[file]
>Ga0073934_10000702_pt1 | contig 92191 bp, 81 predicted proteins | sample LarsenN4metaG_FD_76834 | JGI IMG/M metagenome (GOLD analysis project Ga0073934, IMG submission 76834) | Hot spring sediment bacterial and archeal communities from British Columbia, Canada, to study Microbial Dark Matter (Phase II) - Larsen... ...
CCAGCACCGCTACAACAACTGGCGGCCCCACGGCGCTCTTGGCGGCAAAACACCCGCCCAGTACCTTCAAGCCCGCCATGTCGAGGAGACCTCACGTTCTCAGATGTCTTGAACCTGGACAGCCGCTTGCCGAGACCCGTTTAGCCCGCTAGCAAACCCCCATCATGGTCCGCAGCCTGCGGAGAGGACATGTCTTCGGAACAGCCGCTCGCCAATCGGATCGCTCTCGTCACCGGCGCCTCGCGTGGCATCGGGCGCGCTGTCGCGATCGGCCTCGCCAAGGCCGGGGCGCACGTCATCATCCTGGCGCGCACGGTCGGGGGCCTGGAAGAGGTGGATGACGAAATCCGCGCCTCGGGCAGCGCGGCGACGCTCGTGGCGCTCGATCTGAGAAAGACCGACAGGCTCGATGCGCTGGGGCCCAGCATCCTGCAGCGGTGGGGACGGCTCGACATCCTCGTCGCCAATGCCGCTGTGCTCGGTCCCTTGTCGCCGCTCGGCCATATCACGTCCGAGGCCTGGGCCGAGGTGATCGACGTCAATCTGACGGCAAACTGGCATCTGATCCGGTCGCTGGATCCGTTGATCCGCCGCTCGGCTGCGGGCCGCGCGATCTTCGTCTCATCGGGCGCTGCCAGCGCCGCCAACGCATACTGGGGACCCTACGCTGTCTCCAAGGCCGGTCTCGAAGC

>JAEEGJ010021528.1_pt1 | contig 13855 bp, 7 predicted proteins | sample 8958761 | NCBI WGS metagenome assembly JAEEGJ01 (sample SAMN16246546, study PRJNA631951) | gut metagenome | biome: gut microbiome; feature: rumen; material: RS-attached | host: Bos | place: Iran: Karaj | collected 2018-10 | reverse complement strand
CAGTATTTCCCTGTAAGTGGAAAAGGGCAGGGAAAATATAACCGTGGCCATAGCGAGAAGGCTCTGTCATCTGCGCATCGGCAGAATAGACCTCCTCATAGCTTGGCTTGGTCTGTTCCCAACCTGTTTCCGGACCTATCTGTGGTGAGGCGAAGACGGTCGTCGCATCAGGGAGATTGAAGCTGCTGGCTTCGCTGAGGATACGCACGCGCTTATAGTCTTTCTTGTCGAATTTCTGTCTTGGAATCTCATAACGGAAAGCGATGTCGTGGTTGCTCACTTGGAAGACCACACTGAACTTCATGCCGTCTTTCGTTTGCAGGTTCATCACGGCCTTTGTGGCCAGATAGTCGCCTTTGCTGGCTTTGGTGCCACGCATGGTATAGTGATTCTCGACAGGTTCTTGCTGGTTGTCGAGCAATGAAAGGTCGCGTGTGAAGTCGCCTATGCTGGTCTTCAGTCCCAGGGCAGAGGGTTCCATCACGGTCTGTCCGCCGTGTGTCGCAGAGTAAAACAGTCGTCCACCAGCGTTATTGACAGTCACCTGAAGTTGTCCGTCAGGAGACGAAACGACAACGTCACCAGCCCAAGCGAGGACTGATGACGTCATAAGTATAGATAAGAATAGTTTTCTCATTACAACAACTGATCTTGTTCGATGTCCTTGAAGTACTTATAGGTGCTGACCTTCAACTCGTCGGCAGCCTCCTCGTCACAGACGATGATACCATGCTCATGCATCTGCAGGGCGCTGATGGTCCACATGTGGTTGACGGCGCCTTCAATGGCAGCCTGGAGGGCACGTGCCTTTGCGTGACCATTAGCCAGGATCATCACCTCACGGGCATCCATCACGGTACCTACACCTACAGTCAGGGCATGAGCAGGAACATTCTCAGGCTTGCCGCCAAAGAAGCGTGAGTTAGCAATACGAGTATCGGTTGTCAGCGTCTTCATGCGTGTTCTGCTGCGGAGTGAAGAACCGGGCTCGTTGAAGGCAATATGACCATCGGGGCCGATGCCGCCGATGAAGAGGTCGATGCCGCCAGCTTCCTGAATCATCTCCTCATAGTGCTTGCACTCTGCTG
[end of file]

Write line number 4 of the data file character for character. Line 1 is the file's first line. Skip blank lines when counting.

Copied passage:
CAGTATTTCCCTGTAAGTGGAAAAGGGCAGGGAAAATATAACCGTGGCCATAGCGAGAAGGCTCTGTCATCTGCGCATCGGCAGAATAGACCTCCTCATAGCTTGGCTTGGTCTGTTCCCAACCTGTTTCCGGACCTATCTGTGGTGAGGCGAAGACGGTCGTCGCATCAGGGAGATTGAAGCTGCTGGCTTCGCTGAGGATACGCACGCGCTTATAGTCTTTCTTGTCGAATTTCTGTCTTGGAATCTCATAACGGAAAGCGATGTCGTGGTTGCTCACTTGGAAGACCACACTGAACTTCATGCCGTCTTTCGTTTGCAGGTTCATCACGGCCTTTGTGGCCAGATAGTCGCCTTTGCTGGCTTTGGTGCCACGCATGGTATAGTGATTCTCGACAGGTTCTTGCTGGTTGTCGAGCAATGAAAGGTCGCGTGTGAAGTCGCCTATGCTGGTCTTCAGTCCCAGGGCAGAGGGTTCCATCACGGTCTGTCCGCCGTGTGTCGCAGAGTAAAACAGTCGTCCACCAGCGTTATTGACAGTCACCTGAAGTTGTCCGTCAGGAGACGAAACGACAACGTCACCAGCCCAAGCGAGGACTGATGACGTCATAAGTATAGATAAGAATAGTTTTCTCATTACAACAACTGATCTTGTTCGATGTCCTTGAAGTACTTATAGGTGCTGACCTTCAACTCGTCGGCAGCCTCCTCGTCACAGACGATGATACCATGCTCATGCATCTGCAGGGCGCTGATGGTCCACATGTGGTTGACGGCGCCTTCAATGGCAGCCTGGAGGGCACGTGCCTTTGCGTGACCATTAGCCAGGATCATCACCTCACGGGCATCCATCACGGTACCTACACCTACAGTCAGGGCATGAGCAGGAACATTCTCAGGCTTGCCGCCAAAGAAGCGTGAGTTAGCAATACGAGTATCGGTTGTCAGCGTCTTCATGCGTGTTCTGCTGCGGAGTGAAGAACCGGGCTCGTTGAAGGCAATATGACCATCGGGGCCGATGCCGCCGATGAAGAGGTCGATGCCGCCAGCTTCCTGAATCATCTCCTCATAGTGCTTGCACTCTGCTG